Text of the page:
Franklin's Gull - Franklin's Gull has always been a really tough bird in Connecticut, with only four accepted records to date. This is a bit strange, since it is regular enough in surrounding states to expect more of a showing in CT. It is most often seen as a late autumn vagrant, so the best strategy would be to scour gull flocks in October-November, particularly along the coast. This species can be prone to "invasions" east of their typical range during migration when strong weather may influence their movements. Each time there appears to be an eastward displacement I try to look for this bird in CT but have come up empty handed thus far.
Arctic Tern - This is another real toughie in CT despite being regular in May-July along coastal Massachusetts and Long Island. The paucity of CT records is undoubtedly due to our lack of an open ocean, which is why Cape Cod and the south shore of Long Island get this species so regularly. So, my best chance would probably come during inclement weather (particularly with easterly winds) from mid-May to early June. One could make the argument, interestingly, that checking INLAND bodies of water may prove more successful than the coast. There is a track record of spring inland sightings in the region during poor weather, perhaps reflecting downed overland migrants versus storm-blown birds. Unfortunately Common Terns do not begin roosting in numbers along the CT coast until mid-late July, so there are no COTE flocks to scour along the coast when Arctic Tern migration is peaking. Thus, inland might be the way to go.
Boreal Owl - Yes, it's a mega but there are a couple recent (i.e. in my lifetime) records. There are winters in which they push further south than other years. I do not have the patience to do much owling, day or night, so I don't see myself finding a Boreal Owl anytime soon...
Gyrfalcon - May have missed my chance this past winter, when several were kicking around the northeast. Late fall through winter is the time to find this arctic raptor, probably feeding on waterfowl and/or gulls, either inland (open country) or along the coast. With solid numbers of waterfowl wintering along our coast, particularly in the Stratford-Milford area, it's probably only a matter of time until one spends a winter in Connecticut again.
Say's Phoebe - I'm really looking forward to seeing this bird in CT. It's going to happen eventually. This western vagrant is annual in states that border CT. There was one recent record, just a couple years ago, of a bird on very sensitive private property which was understandably not made public. This bird tends to show up anytime between September (early for a western passerine vagrant) and December. It can really turn up anywhere, so I don't have much of a strategy for finding this one, other than landbirding in open habitats during the right time of year. Hammonasset has always struck me as the perfect place to find one of these.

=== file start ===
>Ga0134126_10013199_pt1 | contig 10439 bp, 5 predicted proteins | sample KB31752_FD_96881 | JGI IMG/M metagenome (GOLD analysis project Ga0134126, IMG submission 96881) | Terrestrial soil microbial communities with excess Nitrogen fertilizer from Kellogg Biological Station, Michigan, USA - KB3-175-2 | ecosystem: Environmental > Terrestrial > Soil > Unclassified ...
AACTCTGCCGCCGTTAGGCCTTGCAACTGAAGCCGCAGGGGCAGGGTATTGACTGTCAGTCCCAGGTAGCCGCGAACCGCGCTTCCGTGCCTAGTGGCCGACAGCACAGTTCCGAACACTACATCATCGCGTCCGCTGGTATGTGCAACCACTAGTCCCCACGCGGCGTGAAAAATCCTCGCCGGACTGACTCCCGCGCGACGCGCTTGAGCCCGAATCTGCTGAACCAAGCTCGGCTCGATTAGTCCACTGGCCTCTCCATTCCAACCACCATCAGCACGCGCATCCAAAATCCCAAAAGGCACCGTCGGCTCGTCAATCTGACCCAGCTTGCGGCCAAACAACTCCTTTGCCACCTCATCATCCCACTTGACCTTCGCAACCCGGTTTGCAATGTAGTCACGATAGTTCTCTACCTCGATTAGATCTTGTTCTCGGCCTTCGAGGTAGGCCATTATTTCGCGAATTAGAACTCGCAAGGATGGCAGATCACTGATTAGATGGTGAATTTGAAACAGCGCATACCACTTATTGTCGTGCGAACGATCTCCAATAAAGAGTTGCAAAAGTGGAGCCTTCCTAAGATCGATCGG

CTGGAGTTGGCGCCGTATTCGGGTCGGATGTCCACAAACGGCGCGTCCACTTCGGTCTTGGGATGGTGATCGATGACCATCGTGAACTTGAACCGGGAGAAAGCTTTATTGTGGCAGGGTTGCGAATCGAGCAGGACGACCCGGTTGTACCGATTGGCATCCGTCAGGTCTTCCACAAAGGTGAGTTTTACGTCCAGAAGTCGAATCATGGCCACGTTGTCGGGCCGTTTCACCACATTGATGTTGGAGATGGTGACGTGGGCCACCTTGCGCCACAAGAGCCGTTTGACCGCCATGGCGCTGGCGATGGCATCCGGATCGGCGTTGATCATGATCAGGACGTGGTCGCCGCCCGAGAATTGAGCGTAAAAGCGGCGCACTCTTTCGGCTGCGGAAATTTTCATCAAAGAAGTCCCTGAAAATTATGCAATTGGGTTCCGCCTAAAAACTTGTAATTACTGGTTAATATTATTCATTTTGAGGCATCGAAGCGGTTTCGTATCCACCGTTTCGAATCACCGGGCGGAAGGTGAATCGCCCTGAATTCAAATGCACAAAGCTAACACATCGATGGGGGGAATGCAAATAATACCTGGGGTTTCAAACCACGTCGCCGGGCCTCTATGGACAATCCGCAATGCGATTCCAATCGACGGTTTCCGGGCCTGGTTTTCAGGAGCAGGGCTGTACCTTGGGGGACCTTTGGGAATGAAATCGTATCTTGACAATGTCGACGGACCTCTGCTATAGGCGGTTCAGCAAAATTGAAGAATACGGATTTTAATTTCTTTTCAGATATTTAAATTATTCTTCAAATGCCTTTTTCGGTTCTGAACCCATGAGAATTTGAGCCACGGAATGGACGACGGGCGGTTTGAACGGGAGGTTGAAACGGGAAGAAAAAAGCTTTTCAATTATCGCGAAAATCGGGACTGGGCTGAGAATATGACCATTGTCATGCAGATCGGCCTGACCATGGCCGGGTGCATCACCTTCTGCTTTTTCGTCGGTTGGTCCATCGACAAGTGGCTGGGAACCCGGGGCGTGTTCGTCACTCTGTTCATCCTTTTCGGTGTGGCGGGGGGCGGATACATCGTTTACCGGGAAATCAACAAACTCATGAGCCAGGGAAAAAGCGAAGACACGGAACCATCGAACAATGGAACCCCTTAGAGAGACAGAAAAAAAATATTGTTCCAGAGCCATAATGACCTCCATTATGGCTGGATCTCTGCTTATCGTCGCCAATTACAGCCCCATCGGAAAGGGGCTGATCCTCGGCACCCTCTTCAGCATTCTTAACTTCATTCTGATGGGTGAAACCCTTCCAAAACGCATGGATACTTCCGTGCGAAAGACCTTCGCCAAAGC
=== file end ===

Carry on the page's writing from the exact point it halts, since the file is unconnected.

Bell's Vireo - There seems to have been a recent uptick in records of this western vagrant in our region, so I'll include it on this list despite there being only one CT record to this point. As is typical for most western passerine vagrants, late autumn is the best time to find this one. I love birding thickets at that time of year (who doesn't?!?), so I'm expecting one of these to pop up right in front of me someday.
Henslow's Sparrow - Weedy fields in November is the ticket for finding this one. This tends to be one of the later autumn sparrow vagrants. I can't think of one spot in particular that looks better for this species than another; it's just a case of hitting the right habitat at the right time of year, like so many western passerines.
Black-headed Grosbeak - We are long overdue for another one of these in Connecticut. It has been many, many years. This is one I'm not expecting to find. Rather, it's probably more likely to turn up at someone's feeder in late fall or winter. Still, while in the field when western vagrants peak in late autumn, I will double-check every Rose-breasted Grosbeak with this species in mind.
Brewer's Blackbird - Something tells me this species slips through New England more often than we realize, probably due to its ability to blend into large blackbird flocks in fall and winter. Brewer's Blackbirds enjoy open country, so I look for this species in autumn blackbird flocks as they feed in plowed farm fields. I expect to find one someday in the Durham Meadows area.
So there you have it. These 19 species I can go out, look for, and feel like I have a legitimate chance of finding in Connecticut. An exercise like this gives me extra motivation to get out there and look, and it adds a bit more strategy to an already strategic hobby. Logistics and strategy are a big part of the draw for me, hence my love of big days.
I could easily have expanded this list if I included species that are not yet on the Connecticut state list. You could certainly argue that a few of those birds, such as Townsend's Warbler or Black-bellied Whistling-Duck, are more likely than several of these 19 already on the state list.